Money managers are investing in distribution technology following client requests for customization, said new research from Casey Quirk, a business of Deloitte Consulting.
According to the consultant, 40% of firms surveyed in 2018 expect distribution technology to be a priority, vs. only 14% in each of the previous three years.
"Investors, be they institutional or individuals, want more personalized advice, custom solutions and proactive communications from their fund managers, and industry firms are finally mobilizing to meet the challenge," said Jeffrey A. Levi, a principal at Casey Quirk, in a news release announcing the research.
The money management industry spent $2.2 billion on distribution technology functions alone in 2017, according to the firm's research. While the average firm budgets roughly 6.5% of its total distribution expense on the technology supporting this function, the managers spending the most are budgeting nearly 11%.
Managers spending the least use 5% or less of their distribution budgets on such technology, Casey Quirk said in the news release.
Mr. Levi added: "Strong investment performance is crucial but no longer sufficient to stand out from the competition and respond to the increased investor demands for customization. In virtually every investment category over various time periods, more than 25 firms are producing top-decile and benchmark-beating performance, and that's often not enough to be considered for hire."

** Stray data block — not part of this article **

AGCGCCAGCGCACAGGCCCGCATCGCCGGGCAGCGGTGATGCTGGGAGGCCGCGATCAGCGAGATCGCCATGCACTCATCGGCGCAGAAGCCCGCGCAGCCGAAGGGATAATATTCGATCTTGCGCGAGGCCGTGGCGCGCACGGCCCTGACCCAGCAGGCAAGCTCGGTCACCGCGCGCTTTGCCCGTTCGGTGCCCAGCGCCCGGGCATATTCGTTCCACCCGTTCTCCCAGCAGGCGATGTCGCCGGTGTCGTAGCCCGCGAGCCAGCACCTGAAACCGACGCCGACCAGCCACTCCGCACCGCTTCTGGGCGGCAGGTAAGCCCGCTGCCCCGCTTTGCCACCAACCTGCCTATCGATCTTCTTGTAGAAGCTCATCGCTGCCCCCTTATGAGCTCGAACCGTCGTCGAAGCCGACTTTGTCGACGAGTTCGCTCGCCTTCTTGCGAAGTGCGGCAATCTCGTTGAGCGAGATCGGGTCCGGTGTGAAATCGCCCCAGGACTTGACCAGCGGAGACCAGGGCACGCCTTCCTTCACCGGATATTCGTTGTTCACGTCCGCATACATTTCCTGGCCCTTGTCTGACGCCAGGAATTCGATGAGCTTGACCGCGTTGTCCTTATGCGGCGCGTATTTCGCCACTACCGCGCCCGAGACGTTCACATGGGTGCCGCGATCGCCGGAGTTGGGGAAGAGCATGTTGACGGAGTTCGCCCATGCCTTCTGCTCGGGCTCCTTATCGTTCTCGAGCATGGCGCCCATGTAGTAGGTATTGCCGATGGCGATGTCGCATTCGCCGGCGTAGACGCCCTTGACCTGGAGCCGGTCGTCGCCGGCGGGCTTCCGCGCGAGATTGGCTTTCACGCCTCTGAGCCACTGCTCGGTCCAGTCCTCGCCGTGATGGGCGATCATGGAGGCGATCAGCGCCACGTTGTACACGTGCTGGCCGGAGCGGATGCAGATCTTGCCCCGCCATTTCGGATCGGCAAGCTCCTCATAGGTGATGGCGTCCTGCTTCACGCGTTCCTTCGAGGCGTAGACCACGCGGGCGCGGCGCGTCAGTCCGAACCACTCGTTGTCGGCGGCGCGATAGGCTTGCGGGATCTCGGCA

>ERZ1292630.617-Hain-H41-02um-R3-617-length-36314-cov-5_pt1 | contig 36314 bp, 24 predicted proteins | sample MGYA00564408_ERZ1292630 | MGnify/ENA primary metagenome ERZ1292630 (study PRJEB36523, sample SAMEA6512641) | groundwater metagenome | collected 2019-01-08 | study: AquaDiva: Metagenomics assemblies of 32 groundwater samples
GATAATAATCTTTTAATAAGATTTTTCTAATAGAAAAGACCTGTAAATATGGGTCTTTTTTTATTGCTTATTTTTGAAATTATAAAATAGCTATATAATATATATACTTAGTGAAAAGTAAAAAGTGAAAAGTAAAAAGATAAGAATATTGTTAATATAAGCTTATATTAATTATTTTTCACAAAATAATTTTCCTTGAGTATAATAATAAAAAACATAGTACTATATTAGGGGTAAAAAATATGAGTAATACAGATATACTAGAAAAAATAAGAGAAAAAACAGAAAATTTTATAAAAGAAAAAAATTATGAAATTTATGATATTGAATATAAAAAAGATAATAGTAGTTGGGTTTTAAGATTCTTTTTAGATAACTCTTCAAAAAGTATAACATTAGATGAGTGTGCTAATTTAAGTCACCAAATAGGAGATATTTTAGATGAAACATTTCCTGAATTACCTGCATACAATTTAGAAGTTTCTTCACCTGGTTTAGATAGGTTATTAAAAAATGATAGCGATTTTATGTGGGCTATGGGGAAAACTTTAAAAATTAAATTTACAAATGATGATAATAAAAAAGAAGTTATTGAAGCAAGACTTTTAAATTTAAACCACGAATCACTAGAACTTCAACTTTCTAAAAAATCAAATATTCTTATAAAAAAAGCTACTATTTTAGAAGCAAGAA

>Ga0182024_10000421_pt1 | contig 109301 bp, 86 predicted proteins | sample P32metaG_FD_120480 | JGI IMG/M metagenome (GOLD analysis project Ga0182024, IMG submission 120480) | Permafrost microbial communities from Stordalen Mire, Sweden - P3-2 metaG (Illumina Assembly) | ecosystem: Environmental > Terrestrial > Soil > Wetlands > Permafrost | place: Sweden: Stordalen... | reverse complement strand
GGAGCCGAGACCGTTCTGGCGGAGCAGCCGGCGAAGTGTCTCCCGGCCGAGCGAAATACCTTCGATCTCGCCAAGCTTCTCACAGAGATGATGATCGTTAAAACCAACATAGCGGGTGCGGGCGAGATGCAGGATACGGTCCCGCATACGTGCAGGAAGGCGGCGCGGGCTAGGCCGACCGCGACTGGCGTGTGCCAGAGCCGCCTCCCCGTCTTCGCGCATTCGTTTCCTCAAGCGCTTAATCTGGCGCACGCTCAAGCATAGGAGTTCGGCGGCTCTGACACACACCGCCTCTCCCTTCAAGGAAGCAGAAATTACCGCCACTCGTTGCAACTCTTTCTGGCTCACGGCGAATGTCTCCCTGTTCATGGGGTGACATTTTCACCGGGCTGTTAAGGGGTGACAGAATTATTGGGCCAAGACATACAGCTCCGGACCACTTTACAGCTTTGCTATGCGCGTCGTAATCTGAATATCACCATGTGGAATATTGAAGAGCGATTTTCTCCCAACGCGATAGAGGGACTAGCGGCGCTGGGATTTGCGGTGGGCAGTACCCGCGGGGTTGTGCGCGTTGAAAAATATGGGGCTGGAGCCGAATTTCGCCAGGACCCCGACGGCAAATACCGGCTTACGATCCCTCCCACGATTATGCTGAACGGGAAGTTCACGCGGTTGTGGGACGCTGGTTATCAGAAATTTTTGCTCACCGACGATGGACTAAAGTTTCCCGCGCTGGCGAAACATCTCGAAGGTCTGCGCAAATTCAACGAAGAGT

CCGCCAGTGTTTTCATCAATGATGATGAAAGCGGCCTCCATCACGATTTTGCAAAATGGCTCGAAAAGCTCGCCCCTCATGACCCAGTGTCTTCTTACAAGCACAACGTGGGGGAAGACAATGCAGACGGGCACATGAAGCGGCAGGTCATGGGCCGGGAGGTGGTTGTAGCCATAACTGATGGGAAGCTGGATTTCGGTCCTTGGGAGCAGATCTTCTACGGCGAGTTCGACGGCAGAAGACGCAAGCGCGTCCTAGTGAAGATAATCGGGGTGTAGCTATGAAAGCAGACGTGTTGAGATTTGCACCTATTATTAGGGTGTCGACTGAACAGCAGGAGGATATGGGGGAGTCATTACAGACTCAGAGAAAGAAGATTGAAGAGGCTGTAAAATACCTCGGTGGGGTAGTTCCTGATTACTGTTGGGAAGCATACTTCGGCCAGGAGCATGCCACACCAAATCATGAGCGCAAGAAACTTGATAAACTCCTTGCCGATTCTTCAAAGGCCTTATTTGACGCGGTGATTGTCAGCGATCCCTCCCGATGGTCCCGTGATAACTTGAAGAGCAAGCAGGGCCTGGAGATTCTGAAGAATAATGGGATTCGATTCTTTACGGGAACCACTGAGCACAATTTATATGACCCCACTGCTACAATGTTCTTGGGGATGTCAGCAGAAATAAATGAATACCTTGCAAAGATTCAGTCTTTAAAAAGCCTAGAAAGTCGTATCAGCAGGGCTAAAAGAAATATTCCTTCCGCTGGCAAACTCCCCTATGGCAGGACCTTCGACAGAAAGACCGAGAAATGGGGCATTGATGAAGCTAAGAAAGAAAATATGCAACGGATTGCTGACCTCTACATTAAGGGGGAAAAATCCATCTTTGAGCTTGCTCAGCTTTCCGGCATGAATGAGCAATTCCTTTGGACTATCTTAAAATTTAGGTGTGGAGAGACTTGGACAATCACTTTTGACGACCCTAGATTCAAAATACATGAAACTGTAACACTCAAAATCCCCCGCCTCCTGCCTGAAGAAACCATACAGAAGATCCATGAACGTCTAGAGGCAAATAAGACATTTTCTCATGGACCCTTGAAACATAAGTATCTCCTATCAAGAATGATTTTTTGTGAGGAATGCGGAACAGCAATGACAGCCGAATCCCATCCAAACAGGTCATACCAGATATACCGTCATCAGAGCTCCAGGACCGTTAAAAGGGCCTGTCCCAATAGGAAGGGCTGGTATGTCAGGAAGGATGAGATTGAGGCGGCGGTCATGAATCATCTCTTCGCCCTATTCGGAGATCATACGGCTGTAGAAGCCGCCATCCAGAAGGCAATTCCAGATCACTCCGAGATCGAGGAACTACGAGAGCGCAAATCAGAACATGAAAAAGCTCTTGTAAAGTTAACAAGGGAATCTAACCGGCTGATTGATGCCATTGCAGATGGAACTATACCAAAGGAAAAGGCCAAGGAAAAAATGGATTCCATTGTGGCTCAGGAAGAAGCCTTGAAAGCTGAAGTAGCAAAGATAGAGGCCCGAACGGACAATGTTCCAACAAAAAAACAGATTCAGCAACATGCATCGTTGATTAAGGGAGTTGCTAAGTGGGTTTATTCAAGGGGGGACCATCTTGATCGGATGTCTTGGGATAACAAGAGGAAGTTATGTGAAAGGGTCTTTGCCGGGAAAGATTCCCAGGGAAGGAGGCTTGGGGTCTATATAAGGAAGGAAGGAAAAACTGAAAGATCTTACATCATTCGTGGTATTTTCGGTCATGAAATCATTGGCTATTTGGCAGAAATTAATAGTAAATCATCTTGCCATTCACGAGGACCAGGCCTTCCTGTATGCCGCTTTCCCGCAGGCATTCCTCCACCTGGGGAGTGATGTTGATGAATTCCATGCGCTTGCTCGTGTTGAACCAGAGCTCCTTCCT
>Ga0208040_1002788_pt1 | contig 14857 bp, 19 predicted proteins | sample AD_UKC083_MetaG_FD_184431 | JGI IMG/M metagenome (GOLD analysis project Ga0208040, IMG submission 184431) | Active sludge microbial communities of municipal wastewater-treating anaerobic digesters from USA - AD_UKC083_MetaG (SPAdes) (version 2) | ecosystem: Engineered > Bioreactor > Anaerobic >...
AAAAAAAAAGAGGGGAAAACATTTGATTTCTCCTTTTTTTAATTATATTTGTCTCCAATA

Successful asset managers must invest in a database to gather, organize and centralize client data from disparate sources; an analytics engine that uncovers unique client preferences; and applications that provide services and real-time information to clients across different investor segments globally to compete.
While the top third of asset managers are spending more than $50 million per year on distribution technology, the median spenders are in the $5 million to $30 million range. The budget for the lowest third of those investing in distribution technology is less than $1 million a year, on average, according to Casey Quirk.
In addition, more managers are recruiting from outside the asset management industry, seeking experts in areas such as digital marketing and data science.